By Collin Roth
For months on end, Democrat Rep. Jocasta Zamarippa was the elected official most outspoken in support of striking Palermo’s workers, joining with the radical immigrants rights group Voces de la Frontera to attack the company.
But after the months of striking and a public relations battle between Voces and Palermo’s, the National Labor Relations Board issued a decision last week that dismissed the Voces claim that Palermo’s invited an Immigration and Customs Enforcement (ICE) audit that resulted in the termination of 75 undocumented workers as retaliation for union organizing among workers.
The NLRB’s decision is profound because it dismisses the very crux of Voces campaign against Palermo’s. If Palermo’s is not at fault for the ICE audit and the termination of undocumented workers, the strike, picket lines, boycotts, and media attacks aimed at Palermo’s have all been based on lies. Which is why Rep. Zamarripa’s position becomes so interesting.
This is not Voces’ first crack at intimidation, boycotts, and attacking business. And Voces will continue to stir up trouble, advocating a radical pro-labor union ideology in the name of immigrants rights. But Rep. Zamarippa must answer to her constituents and to the business community in her district. And on Monday, Rep. Zamarripa issued a statement saying that she stood with Palermo’s workers but would “withhold further comment” until she could read the NLRB decision.
But why would Rep. Zamarripa “withhold further comment” now when just a month ago she was so willing to issue lengthy statements that lambasted Palermo’s and parroted Voces talking points?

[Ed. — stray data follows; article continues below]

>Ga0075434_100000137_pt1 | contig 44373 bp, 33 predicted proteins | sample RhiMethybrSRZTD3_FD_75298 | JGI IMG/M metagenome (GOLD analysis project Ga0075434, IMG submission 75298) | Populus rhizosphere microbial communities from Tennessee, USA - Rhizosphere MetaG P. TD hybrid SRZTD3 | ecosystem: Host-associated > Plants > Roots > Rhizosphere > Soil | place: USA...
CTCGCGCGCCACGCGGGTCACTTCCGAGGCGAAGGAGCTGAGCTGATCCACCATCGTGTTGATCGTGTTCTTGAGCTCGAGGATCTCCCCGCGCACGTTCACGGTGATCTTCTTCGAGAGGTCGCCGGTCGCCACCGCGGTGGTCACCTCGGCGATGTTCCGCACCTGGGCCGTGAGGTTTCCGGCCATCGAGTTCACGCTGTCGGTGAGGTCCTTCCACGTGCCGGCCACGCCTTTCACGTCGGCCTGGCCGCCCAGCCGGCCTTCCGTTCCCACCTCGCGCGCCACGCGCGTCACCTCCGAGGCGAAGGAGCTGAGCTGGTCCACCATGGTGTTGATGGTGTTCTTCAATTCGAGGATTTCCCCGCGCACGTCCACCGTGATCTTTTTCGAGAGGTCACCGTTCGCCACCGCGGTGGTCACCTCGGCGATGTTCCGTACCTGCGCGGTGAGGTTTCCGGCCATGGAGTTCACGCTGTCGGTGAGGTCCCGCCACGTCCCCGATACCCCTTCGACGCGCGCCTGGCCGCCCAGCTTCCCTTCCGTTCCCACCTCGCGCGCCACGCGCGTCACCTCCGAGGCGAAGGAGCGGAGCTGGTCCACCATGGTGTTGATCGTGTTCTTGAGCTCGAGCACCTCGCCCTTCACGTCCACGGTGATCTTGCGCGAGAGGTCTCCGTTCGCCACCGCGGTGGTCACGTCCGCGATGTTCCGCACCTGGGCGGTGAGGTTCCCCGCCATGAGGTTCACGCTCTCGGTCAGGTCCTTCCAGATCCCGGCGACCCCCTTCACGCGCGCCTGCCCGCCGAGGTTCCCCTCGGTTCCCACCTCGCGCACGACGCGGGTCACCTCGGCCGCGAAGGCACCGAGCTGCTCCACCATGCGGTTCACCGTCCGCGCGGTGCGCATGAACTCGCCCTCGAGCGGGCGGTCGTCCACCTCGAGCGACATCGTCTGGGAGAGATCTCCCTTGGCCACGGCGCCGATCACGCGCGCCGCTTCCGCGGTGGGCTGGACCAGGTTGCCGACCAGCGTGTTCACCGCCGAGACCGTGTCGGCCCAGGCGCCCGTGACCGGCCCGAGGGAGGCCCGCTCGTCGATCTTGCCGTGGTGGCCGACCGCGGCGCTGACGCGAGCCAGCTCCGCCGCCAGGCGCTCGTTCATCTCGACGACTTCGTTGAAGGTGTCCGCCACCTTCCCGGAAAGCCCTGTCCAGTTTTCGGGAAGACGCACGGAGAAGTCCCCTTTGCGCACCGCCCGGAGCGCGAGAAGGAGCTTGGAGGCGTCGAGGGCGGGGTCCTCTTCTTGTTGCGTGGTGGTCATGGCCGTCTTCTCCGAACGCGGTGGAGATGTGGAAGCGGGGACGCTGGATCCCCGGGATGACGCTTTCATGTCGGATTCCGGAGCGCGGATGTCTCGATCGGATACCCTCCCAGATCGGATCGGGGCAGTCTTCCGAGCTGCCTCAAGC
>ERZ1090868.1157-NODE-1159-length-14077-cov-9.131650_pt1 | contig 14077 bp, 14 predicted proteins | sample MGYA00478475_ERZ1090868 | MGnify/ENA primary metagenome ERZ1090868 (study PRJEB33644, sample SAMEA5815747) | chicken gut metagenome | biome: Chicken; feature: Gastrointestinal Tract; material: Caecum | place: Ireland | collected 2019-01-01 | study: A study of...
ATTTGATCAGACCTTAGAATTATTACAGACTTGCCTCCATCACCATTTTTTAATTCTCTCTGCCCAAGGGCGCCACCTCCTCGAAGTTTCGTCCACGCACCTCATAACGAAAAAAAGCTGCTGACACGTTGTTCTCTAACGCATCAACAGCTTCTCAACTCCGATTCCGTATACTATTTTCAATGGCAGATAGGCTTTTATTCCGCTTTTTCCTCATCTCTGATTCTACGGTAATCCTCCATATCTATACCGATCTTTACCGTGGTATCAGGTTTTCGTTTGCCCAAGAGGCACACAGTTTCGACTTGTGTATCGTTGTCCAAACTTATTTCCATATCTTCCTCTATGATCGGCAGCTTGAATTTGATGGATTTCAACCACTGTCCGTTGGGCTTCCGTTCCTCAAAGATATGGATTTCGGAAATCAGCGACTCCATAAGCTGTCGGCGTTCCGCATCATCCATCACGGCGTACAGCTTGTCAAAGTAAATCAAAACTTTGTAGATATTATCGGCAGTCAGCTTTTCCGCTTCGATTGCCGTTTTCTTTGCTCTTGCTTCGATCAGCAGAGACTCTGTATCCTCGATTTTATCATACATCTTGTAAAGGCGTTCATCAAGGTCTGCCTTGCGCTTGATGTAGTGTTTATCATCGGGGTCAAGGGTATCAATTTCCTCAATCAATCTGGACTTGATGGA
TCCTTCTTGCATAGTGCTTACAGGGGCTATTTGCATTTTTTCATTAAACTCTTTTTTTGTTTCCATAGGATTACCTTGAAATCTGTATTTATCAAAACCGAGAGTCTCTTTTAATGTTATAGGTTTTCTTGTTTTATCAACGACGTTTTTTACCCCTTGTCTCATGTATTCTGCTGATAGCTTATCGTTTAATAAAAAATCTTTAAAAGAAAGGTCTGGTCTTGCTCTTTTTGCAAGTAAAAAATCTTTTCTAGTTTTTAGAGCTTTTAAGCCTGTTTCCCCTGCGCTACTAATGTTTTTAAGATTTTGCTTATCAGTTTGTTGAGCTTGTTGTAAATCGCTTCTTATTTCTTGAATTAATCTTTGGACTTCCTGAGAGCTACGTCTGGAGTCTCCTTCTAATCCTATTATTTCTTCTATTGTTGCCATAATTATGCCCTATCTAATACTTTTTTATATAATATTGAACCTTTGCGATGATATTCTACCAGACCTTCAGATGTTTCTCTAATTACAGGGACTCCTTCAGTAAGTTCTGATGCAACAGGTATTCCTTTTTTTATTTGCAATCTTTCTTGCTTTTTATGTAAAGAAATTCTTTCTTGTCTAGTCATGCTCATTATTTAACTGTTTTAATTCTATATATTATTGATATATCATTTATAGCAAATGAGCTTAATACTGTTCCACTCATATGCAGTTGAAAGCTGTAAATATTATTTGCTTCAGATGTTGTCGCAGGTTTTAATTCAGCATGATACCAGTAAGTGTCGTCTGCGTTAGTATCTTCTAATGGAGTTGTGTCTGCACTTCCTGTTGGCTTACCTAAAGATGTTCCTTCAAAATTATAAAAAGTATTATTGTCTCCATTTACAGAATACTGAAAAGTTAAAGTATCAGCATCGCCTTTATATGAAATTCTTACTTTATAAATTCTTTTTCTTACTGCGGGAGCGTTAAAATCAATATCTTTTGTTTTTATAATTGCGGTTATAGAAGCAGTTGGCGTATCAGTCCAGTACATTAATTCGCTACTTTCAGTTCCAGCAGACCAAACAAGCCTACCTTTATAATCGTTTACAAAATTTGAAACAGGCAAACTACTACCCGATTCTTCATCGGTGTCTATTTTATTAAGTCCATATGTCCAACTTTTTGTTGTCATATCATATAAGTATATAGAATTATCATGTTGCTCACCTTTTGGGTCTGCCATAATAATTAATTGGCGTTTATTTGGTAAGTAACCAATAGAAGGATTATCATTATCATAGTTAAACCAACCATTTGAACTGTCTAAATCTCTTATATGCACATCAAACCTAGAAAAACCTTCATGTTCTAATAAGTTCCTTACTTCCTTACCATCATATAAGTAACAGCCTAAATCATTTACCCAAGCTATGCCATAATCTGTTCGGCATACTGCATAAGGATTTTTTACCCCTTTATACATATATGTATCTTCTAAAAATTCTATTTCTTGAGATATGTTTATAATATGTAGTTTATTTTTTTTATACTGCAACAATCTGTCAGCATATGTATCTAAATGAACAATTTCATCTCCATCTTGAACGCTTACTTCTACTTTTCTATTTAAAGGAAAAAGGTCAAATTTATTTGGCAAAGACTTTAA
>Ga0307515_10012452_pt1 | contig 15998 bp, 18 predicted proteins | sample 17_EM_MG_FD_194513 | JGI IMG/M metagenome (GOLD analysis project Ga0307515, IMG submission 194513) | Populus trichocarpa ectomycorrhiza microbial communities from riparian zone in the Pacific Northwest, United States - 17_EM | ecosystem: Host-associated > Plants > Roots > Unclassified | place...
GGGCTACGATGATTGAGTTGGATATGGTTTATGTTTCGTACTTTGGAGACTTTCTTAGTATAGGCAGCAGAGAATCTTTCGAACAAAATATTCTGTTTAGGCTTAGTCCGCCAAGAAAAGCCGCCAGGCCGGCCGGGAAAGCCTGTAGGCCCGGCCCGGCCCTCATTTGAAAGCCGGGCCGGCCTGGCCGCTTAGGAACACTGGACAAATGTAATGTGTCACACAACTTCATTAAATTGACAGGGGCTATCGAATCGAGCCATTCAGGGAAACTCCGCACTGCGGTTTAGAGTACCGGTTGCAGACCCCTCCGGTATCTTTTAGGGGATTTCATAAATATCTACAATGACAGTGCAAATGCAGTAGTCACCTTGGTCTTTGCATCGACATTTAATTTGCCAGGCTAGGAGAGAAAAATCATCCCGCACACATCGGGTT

In a statement issued in October 2012, Rep. Zamarripa used capital letters and bold font to “respond to misinformation.” But in light of the NLRB decision, it was Rep. Zamarripa who was peddling misinformation by claiming that Palermo’s would be known across the country as a business that “exploits their workers” and claiming undocumented workers were fired under “bogus anti-immigrant pretenses.” But as Aaron Rodriguez points out, all of the union organizing at Palermo’s came after Voces was notified of the impending ICE audit, dismantling the argument that the audit was in response to the ICE audit.
The NLRB did find fault with Palermo’s for terminating nine employees for supporting the strike and union activity. But overall, the NLRB decision vindicates Palermo’s and leaves Voces and Rep. Zamarripa with egg on their face. Rep. Zamarripa joined with the radicals at Voces and attempted to hurt and destroy a family-owned business in Milwaukee based on trumped up charges without evidence. It would seem that businesses and those interested in strengthening the economy in her district would not soon forget her actions.